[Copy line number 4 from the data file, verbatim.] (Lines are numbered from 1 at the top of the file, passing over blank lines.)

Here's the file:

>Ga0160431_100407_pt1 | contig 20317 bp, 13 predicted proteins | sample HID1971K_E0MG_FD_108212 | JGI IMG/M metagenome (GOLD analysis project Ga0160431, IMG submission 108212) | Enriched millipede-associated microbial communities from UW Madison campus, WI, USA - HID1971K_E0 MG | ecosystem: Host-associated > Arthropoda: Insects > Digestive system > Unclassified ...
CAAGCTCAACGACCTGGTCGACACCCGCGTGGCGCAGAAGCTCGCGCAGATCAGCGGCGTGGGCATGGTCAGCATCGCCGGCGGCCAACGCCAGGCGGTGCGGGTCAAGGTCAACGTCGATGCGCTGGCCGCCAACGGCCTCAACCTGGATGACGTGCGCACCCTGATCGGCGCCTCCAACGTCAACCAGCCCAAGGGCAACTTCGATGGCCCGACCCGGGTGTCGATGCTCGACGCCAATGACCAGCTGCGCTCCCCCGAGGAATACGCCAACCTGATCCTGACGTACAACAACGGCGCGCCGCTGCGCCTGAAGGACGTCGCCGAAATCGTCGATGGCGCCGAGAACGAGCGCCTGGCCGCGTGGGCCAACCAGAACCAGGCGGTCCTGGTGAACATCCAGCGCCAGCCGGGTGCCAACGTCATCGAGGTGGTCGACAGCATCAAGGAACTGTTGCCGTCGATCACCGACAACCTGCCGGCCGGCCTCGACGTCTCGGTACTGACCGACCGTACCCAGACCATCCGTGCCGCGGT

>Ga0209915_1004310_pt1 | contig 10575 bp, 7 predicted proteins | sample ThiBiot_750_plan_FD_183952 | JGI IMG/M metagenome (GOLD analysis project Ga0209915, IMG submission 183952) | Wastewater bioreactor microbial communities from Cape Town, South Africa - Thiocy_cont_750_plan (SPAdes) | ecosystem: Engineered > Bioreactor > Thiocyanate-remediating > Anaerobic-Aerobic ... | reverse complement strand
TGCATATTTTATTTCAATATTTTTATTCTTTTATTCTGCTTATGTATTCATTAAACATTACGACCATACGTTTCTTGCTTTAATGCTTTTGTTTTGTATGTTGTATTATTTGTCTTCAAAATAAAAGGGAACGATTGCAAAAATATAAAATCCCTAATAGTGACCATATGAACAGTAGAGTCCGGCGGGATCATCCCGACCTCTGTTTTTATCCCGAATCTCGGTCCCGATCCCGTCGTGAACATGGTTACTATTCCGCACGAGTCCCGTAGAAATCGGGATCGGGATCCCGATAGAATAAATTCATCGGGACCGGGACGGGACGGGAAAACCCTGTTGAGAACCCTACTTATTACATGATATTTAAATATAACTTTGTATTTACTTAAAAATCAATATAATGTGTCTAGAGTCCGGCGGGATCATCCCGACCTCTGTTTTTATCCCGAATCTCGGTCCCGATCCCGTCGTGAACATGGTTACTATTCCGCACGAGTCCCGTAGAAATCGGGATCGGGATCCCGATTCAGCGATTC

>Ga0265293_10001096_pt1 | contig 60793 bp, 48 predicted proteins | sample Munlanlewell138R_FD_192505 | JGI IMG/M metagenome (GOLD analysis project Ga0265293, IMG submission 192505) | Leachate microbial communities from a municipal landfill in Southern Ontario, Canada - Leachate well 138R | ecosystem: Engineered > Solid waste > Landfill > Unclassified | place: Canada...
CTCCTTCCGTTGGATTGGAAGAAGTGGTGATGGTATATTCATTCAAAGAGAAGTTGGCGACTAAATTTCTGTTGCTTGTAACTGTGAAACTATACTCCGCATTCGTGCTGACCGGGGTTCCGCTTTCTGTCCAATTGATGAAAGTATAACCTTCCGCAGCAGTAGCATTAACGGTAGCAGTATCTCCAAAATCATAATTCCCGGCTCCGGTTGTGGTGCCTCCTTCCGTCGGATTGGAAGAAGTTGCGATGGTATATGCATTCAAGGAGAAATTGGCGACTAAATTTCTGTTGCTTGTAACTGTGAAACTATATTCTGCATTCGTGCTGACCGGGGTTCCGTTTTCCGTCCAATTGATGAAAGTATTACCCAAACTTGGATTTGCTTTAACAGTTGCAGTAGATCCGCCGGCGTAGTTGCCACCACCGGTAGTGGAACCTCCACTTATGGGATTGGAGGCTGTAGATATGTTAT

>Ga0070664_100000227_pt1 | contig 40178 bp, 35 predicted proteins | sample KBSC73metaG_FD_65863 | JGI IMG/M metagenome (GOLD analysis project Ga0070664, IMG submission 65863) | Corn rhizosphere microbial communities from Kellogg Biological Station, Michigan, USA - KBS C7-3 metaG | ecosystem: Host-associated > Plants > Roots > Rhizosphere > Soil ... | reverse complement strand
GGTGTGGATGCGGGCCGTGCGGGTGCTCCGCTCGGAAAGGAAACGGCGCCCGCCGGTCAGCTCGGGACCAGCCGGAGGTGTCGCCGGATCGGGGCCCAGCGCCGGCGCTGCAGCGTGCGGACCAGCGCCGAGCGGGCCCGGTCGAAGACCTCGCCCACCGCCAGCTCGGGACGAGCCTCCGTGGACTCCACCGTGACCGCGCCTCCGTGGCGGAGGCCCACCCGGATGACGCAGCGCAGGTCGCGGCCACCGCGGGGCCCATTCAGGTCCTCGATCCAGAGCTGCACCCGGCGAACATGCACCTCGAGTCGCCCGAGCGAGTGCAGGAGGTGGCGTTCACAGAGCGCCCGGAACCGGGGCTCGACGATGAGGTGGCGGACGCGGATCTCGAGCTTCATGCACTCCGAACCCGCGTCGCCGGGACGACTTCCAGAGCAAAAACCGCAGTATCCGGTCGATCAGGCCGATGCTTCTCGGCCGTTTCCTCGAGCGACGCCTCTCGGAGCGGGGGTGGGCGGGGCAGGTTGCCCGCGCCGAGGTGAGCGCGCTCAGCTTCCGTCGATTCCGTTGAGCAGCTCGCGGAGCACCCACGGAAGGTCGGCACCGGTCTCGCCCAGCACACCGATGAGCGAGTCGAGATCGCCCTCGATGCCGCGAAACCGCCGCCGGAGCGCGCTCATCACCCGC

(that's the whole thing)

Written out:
TGCATATTTTATTTCAATATTTTTATTCTTTTATTCTGCTTATGTATTCATTAAACATTACGACCATACGTTTCTTGCTTTAATGCTTTTGTTTTGTATGTTGTATTATTTGTCTTCAAAATAAAAGGGAACGATTGCAAAAATATAAAATCCCTAATAGTGACCATATGAACAGTAGAGTCCGGCGGGATCATCCCGACCTCTGTTTTTATCCCGAATCTCGGTCCCGATCCCGTCGTGAACATGGTTACTATTCCGCACGAGTCCCGTAGAAATCGGGATCGGGATCCCGATAGAATAAATTCATCGGGACCGGGACGGGACGGGAAAACCCTGTTGAGAACCCTACTTATTACATGATATTTAAATATAACTTTGTATTTACTTAAAAATCAATATAATGTGTCTAGAGTCCGGCGGGATCATCCCGACCTCTGTTTTTATCCCGAATCTCGGTCCCGATCCCGTCGTGAACATGGTTACTATTCCGCACGAGTCCCGTAGAAATCGGGATCGGGATCCCGATTCAGCGATTC